Market Lavington Museum

A Coronation Bonfire


Next year we celebrate the Diamond Jubilee of our queen, Elizabeth II, She came to the throne back in 1952 and her coronation took place the following year, 1953. A part of the celebrations for many places was a bonfire or beacon – and just look at the bonfire built for Market Lavington.

Market Lavington's bonfire for the 1953 coronation of Queen Elizabeth II

Gosh, what a whopper – and in those long ago days, so well remembered by older members of the community, Health and Safety was not the issue it is today. There are clearly going to be black fumes from that lot, when the match is applied, for we can recognise car tyres amongst the combustible heap.

The bonfire or beacon used to play its part in spreading news. Hill top beacons were placed strategically to send pre-arranged messages from the outer reaches of the country to the capital.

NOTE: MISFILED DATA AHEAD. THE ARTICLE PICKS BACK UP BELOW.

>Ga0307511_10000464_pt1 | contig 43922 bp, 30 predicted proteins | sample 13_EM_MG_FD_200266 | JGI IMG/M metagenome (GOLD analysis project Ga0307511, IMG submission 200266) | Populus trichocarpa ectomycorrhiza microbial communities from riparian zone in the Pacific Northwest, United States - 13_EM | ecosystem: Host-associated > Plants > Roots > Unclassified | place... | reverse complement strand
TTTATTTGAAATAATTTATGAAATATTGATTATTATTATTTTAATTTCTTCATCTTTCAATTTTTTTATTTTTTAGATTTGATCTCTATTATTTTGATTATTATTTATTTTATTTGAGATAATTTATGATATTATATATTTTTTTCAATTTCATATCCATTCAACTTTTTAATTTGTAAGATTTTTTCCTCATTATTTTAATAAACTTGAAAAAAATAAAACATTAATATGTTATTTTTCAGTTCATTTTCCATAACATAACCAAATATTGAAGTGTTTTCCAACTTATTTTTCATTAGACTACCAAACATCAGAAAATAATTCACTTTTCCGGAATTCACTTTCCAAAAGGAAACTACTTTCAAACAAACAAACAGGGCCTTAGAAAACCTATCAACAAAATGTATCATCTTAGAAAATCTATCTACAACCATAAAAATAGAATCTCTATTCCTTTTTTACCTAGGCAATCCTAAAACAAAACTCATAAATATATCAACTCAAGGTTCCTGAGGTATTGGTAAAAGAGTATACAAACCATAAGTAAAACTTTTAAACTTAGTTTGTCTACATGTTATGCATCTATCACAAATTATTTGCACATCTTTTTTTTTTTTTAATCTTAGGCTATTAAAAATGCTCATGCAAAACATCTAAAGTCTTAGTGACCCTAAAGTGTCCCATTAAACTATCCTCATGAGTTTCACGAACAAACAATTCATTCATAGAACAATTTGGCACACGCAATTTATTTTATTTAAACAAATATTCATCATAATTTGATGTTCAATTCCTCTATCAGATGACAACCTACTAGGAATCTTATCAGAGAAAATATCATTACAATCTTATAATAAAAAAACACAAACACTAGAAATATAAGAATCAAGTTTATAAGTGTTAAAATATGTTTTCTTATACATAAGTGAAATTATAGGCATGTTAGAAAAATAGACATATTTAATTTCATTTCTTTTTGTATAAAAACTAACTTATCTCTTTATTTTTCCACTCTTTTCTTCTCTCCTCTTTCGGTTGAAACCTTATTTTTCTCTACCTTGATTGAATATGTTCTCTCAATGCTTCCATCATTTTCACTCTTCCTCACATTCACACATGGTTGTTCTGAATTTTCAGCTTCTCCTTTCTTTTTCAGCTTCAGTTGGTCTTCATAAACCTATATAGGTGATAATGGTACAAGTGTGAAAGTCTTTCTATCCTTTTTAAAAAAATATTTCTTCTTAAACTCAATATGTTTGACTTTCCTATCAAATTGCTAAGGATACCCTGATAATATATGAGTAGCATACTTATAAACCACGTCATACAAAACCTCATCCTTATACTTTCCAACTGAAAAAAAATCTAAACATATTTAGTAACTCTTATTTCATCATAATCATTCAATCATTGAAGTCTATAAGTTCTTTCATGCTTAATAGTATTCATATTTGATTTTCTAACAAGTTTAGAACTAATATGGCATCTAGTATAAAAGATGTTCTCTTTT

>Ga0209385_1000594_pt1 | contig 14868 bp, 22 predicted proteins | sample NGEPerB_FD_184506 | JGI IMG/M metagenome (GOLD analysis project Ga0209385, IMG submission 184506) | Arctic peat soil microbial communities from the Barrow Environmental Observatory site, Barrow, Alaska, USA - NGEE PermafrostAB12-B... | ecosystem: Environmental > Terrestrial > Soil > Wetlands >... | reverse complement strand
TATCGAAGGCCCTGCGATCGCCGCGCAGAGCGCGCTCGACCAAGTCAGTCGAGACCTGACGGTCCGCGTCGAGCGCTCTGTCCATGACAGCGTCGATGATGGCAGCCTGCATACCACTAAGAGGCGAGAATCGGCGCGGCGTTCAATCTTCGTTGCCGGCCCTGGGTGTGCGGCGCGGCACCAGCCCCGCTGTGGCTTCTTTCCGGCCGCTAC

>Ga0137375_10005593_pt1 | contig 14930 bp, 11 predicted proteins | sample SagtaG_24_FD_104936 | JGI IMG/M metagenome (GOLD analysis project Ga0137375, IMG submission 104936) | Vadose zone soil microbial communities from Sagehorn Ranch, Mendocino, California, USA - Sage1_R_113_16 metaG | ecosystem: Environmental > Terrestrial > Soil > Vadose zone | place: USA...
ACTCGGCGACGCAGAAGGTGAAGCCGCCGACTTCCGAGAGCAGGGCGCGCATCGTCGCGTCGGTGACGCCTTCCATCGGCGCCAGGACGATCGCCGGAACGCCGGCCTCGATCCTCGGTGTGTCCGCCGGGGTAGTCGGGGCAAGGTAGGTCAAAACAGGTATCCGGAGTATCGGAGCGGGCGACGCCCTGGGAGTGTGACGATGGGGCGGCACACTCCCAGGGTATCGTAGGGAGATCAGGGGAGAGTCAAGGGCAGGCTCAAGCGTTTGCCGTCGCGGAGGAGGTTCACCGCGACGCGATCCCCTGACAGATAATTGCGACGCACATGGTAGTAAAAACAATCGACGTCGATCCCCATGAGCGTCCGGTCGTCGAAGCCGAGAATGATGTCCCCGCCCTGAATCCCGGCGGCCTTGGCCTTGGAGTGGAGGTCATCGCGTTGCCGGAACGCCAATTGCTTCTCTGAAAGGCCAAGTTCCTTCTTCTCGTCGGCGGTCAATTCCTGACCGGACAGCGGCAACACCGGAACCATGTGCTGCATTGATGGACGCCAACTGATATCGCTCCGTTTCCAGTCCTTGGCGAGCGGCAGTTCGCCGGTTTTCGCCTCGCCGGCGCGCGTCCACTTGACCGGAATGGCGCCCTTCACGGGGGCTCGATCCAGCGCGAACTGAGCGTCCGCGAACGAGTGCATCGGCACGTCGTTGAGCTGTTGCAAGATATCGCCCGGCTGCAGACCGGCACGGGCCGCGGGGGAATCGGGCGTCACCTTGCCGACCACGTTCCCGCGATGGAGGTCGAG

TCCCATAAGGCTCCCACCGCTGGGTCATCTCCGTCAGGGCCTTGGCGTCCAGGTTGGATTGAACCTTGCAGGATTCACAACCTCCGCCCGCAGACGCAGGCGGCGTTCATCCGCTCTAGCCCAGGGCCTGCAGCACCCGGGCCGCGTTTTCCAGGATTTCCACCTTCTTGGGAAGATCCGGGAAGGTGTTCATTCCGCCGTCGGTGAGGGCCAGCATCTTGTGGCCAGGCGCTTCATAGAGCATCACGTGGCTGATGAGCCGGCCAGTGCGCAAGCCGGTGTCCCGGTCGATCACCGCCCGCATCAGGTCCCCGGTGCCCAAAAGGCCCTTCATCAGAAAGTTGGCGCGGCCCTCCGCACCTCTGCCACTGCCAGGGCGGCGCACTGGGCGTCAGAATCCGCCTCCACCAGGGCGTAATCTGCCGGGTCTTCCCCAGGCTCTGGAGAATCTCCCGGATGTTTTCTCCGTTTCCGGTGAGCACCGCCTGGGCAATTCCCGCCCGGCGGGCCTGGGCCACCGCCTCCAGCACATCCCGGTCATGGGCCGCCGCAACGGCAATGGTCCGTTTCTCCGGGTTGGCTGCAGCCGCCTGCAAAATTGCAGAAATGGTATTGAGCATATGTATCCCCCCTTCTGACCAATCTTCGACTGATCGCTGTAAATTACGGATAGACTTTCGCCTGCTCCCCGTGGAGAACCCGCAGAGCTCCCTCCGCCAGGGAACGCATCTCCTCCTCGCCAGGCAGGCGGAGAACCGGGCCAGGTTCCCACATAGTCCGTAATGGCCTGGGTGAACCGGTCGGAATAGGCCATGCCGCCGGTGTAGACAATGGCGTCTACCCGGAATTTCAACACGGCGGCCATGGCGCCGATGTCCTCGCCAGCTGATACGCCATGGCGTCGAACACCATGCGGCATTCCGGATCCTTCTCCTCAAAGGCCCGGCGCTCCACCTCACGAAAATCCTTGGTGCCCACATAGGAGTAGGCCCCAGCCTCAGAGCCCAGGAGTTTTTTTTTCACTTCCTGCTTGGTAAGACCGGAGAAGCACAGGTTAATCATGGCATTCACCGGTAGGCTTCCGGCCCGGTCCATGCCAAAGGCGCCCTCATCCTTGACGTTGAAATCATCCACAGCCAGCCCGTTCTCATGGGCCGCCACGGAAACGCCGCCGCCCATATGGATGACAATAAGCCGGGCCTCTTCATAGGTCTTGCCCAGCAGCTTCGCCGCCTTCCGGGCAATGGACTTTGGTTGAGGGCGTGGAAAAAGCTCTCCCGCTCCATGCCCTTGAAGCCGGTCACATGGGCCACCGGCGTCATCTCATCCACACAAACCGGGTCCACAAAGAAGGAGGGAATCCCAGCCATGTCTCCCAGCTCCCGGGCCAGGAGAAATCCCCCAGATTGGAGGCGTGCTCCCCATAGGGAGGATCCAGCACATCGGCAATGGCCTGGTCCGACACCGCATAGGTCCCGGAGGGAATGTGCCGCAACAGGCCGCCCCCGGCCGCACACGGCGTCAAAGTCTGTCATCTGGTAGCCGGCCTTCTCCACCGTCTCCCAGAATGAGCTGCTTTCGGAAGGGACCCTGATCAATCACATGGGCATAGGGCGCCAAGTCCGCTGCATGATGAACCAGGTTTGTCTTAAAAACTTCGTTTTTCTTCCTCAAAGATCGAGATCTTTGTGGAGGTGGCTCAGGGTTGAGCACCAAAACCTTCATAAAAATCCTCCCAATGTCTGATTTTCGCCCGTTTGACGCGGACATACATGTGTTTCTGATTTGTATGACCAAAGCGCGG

In 1953, the wireless was well established as a means of mass communication but the coronation marked almost the beginning of popular TV. Many of our older folk will tell you that the first time they saw a television was to watch the coronation – and what they saw was a small, black and white, flickering image of really low definition.

Next year the museum will have a display of royal events in the parishes of Market Lavington and Easterton – and maybe more history will be made when we celebrate the jubilee.